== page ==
If your dog has a flat face, it likely experiences brachycephalic syndrome — a condition comprised of several deformities that affect a dog's breathing. Symptoms of brachycephalic syndrome typically include noisy and labored breathing, snoring, and nasal discharge. It is a genetic syndrome disproportionately affecting breeds like bulldogs, pugs, Boston terriers, French bulldogs, Pekingese, chow chows, and Shih Tzus. A vet will diagnose brachycephalic syndrome using a physical examination and a series of diagnostic imaging tests and will usually recommend surgery. The prognosis for dogs who receive surgery is good but depends on the severity of the condition and the dog's age. You can't prevent brachycephalic syndrome, but you can make lifestyle choices that help minimize your dog's suffering.
What Is Brachycephalic Syndrome?
Brachycephalic syndrome is a combination of upper airway abnormalities that cause partial obstruction to a dog's breathing caused by shortened skulls/snouts. The syndrome typically includes several conditions, such as elongated soft palate, everted laryngeal saccules, and stenotic nares. A dog with brachycephalic syndrome may have one or all of these conditions.
- Elongated soft palate: The soft palate is the tissue on the roof of the mouth. When the soft palate is too long, its end extends and blocks the airway. This interferes with the movement of air into the lungs.
- Everted laryngeal saccules: The laryngeal saccules are soft tissue structures near the vocal folds and the larynx. When these tissue sacs become everted (turned outwards), they are pulled into the trachea and partially obstruct airflow.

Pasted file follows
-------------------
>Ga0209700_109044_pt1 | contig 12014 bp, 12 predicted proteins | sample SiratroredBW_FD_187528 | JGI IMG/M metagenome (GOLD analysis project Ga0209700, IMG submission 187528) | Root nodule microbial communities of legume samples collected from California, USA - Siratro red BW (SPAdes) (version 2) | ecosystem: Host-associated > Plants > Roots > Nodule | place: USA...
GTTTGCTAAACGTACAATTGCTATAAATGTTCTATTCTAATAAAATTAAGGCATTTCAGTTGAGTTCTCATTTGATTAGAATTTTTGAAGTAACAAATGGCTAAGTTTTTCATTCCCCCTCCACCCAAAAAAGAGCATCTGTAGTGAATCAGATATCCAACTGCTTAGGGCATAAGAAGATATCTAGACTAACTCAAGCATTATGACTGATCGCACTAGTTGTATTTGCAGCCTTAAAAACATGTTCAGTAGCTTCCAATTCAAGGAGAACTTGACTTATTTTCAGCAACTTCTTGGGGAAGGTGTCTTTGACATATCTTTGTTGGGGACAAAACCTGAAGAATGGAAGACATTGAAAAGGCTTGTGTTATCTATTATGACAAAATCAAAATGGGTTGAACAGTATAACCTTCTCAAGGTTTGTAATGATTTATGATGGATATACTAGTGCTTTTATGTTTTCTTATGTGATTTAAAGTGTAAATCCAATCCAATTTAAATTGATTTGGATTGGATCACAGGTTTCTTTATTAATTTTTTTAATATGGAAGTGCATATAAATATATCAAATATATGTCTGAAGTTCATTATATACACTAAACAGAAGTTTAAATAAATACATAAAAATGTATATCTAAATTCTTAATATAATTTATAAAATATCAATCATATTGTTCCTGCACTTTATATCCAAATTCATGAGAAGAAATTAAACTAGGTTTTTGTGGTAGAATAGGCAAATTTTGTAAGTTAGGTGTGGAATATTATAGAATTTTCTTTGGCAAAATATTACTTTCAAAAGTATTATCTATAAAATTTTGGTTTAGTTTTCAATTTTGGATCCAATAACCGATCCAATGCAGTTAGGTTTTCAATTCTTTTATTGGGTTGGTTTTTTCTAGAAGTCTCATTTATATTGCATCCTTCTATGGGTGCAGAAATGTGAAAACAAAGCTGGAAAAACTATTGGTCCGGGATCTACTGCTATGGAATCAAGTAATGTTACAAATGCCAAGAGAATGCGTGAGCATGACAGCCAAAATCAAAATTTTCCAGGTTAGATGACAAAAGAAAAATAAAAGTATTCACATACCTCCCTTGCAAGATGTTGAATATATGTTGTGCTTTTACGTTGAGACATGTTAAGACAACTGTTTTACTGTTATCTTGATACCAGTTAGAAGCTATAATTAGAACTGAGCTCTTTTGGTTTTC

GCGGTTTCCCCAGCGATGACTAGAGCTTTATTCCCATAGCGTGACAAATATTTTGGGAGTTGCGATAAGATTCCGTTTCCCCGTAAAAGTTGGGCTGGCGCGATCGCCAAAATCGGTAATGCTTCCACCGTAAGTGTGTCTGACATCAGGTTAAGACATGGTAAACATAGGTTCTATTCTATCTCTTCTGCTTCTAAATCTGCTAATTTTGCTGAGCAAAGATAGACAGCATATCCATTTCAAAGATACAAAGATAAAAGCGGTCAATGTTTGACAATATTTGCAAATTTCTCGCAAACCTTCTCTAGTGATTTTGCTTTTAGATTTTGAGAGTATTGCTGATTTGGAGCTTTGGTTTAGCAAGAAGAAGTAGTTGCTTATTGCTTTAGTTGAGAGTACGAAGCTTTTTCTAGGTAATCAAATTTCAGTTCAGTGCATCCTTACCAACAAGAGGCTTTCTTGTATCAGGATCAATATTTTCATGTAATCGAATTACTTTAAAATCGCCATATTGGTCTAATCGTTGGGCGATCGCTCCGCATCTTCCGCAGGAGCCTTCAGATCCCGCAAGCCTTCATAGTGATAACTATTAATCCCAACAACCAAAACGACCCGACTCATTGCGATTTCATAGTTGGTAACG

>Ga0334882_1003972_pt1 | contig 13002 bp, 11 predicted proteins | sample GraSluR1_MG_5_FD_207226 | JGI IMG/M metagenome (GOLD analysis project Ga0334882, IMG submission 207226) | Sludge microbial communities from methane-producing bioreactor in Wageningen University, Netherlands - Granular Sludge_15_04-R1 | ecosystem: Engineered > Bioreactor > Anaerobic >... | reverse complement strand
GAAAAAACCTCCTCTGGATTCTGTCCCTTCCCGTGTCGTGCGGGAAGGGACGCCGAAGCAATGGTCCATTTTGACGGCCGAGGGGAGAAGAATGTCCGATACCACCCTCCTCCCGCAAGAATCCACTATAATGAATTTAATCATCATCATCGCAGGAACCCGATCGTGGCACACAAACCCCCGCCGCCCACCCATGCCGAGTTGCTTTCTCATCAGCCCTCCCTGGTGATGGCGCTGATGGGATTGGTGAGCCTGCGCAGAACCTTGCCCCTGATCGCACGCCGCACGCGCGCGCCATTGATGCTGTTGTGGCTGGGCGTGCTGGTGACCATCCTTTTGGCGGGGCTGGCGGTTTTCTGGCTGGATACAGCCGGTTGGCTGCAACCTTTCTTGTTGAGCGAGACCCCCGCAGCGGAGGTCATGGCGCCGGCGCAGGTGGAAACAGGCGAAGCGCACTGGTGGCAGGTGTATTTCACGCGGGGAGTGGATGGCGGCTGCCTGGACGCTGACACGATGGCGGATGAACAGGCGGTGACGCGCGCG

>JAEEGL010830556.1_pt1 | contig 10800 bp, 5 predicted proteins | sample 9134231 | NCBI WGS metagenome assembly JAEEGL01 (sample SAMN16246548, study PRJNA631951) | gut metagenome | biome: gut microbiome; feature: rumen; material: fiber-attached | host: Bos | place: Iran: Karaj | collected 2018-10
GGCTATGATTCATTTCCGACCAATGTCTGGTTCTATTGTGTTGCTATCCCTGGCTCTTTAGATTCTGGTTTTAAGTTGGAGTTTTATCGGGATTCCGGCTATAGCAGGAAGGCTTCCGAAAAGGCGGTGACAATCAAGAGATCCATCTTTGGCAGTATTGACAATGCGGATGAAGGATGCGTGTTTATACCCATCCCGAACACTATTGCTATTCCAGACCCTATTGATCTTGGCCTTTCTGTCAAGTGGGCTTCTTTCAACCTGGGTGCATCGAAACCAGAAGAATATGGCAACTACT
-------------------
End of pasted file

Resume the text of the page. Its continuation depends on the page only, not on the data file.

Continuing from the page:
- Stenotic nares: Brachycephalic dogs often have overly narrow or pinched nostrils, making it difficult to breathe through the nose. Dogs that have stenotic nares rely primarily on their mouths for breathing.
Symptoms of Brachycephalic Syndrome in Dogs
Dogs with one or more conditions associated with brachycephalic syndrome typically exhibit distinct symptoms related to abnormal breathing.
The symptoms of brachycephalic symptoms in dogs vary based on the number of conditions and their severity, but in any case, your dog's breathing will be affected. In most mild cases, a dog will breathe noisily, snore when sleeping, and expel nasal discharge. Due to lack of oxygen flow, your dog may show reluctance to exercise or suffer from fainting. In severe cases, the lack of oxygen can give your dog's tongue or gums a bluish tint. If the symptoms go untreated, years of labored breathing can cause secondary issues in a dog, including residual effects of strain on the heart.
Causes of Brachycephalic Syndrome
Brachycephalic syndrome is caused by genetics. Dogs born into breeds with flat faces lead to malformations in their upper airways and cause issues breathing. Commonly affected species are bulldogs, pugs, Boston terriers, French bulldogs, Pekingese, chow chows, and Shih Tzus. These dogs have been bred to have shortened skulls for aesthetic purposes, even though deformities and health problems are highly prevalent. Mixes of these breeds may also have brachycephalic syndrome.